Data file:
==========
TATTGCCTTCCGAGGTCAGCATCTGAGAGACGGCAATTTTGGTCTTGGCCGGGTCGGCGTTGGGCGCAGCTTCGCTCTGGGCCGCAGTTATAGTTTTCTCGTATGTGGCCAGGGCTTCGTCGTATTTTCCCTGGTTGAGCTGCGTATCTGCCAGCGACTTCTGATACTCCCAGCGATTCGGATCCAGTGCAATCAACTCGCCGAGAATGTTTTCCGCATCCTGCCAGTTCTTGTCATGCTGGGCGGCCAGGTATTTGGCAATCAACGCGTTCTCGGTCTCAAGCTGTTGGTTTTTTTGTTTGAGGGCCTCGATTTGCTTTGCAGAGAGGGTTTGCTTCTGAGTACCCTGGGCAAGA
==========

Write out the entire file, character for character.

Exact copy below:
TATTGCCTTCCGAGGTCAGCATCTGAGAGACGGCAATTTTGGTCTTGGCCGGGTCGGCGTTGGGCGCAGCTTCGCTCTGGGCCGCAGTTATAGTTTTCTCGTATGTGGCCAGGGCTTCGTCGTATTTTCCCTGGTTGAGCTGCGTATCTGCCAGCGACTTCTGATACTCCCAGCGATTCGGATCCAGTGCAATCAACTCGCCGAGAATGTTTTCCGCATCCTGCCAGTTCTTGTCATGCTGGGCGGCCAGGTATTTGGCAATCAACGCGTTCTCGGTCTCAAGCTGTTGGTTTTTTTGTTTGAGGGCCTCGATTTGCTTTGCAGAGAGGGTTTGCTTCTGAGTACCCTGGGCAAGA